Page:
Hedgehog pathway activation in T-cell acute lymphoblastic leukemia predicts response to SMO and GLI1 inhibitors

Antonis Dagklis, Sofie Demeyer, Jolien De Bie, Enrico Radaelli, Daphnie Pauwels, Sandrine Degryse, Olga Gielen, Carmen Vicente, Roel Vandepoel, Ellen Geerdens, Anne Uyttebroeck, Nancy Boeckx, Charles E. de Bock and Jan Cools

Key Points

  • A subset of T-ALL cases show high expression of hedgehog pathway genes including the SHH ligand and the GLI1 transcription factor.

  • T-ALL samples with high GLI1 expression levels respond to hedgehog inhibitor treatment in vitro and in vivo.

Publisher's Note: There is an Inside Blood Commentary on this article in this issue.


T-cell acute lymphoblastic leukemia (T-ALL) is an aggressive childhood leukemia that is caused by the accumulation of multiple genomic lesions resulting in transcriptional deregulation and increased cell proliferation and survival. Through analysis of gene expression data, we provide evidence that the hedgehog pathway is activated in 20% of T-ALL samples. Hedgehog pathway activation is associated with ectopic expression of the hedgehog ligands Sonic hedgehog (SHH) or Indian hedgehog (IHH), and with upregulation of the transcription factor GLI1. Ectopic expression of SHH or IHH in mouse T cells in vivo caused hedgehog pathway activation in both lymphoid and epithelial cells in the thymus and resulted in increased expression of important T-cell stimulatory ligands (Dll4, Il7, and Vegf) by thymic epithelial cells. In T-ALL cell lines, pharmacological inhibition or short interfering RNA–mediated knockdown of SMO or GLI1 led to decreased cell proliferation. Moreover, primary T-ALL cases with high GLI1 messenger RNA levels, but not those with low or undetectable GLI1 expression, were sensitive to hedgehog pathway inhibition by GANT61 or GDC-0449 (vismodegib) using ex vivo cultures and in vivo xenograft models. We identify the hedgehog pathway as a novel therapeutic target in T-ALL and demonstrate that hedgehog inhibitors approved by the US Food and Drug Administration could be used for the treatment of this rare leukemia.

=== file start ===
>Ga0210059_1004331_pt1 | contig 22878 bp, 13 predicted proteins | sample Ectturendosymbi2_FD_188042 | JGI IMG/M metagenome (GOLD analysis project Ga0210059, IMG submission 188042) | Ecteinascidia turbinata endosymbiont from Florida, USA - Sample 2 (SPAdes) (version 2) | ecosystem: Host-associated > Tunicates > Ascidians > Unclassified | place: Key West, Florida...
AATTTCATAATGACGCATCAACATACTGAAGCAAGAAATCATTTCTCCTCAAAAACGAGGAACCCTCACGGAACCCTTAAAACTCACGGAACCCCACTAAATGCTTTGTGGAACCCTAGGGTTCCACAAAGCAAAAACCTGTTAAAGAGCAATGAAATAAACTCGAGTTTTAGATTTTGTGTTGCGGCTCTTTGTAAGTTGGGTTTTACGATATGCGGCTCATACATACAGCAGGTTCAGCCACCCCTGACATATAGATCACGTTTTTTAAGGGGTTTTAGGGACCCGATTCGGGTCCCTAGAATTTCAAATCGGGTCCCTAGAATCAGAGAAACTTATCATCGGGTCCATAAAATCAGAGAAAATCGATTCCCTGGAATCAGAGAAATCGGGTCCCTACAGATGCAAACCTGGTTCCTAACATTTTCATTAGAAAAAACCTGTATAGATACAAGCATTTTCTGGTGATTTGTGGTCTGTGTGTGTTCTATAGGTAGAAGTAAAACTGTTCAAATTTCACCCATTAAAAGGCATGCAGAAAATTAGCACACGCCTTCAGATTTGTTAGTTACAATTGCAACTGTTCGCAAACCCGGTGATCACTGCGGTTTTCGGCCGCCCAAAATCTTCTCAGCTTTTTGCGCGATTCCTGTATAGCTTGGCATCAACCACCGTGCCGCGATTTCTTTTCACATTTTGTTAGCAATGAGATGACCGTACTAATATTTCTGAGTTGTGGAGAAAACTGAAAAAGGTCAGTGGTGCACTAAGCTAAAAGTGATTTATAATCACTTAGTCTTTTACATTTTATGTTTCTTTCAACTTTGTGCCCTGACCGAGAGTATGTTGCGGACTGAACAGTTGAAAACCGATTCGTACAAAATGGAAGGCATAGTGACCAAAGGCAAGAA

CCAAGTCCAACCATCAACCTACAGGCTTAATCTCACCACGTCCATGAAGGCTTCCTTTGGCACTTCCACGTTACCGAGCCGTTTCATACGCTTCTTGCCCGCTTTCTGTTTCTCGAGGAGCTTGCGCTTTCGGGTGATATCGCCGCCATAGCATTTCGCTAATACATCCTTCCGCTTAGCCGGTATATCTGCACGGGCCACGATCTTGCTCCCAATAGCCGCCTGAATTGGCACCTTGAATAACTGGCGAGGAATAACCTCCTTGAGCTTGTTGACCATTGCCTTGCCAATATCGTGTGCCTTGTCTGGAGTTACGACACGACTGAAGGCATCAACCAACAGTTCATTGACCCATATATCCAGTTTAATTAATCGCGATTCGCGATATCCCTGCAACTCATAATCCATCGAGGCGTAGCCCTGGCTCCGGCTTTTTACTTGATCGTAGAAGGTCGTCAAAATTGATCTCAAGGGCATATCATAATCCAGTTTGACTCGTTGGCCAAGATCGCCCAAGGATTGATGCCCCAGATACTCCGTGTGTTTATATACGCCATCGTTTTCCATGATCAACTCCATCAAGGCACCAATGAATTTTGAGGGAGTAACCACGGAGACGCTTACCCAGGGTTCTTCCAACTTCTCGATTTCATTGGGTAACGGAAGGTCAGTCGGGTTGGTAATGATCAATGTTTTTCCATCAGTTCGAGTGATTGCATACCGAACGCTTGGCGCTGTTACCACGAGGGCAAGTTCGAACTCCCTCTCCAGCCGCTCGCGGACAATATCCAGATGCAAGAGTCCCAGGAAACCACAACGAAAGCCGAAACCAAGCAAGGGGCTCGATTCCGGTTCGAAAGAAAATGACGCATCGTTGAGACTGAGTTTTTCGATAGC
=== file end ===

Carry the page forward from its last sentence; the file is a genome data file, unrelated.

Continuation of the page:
• Submitted March 4, 2016.
  • Accepted September 18, 2016.
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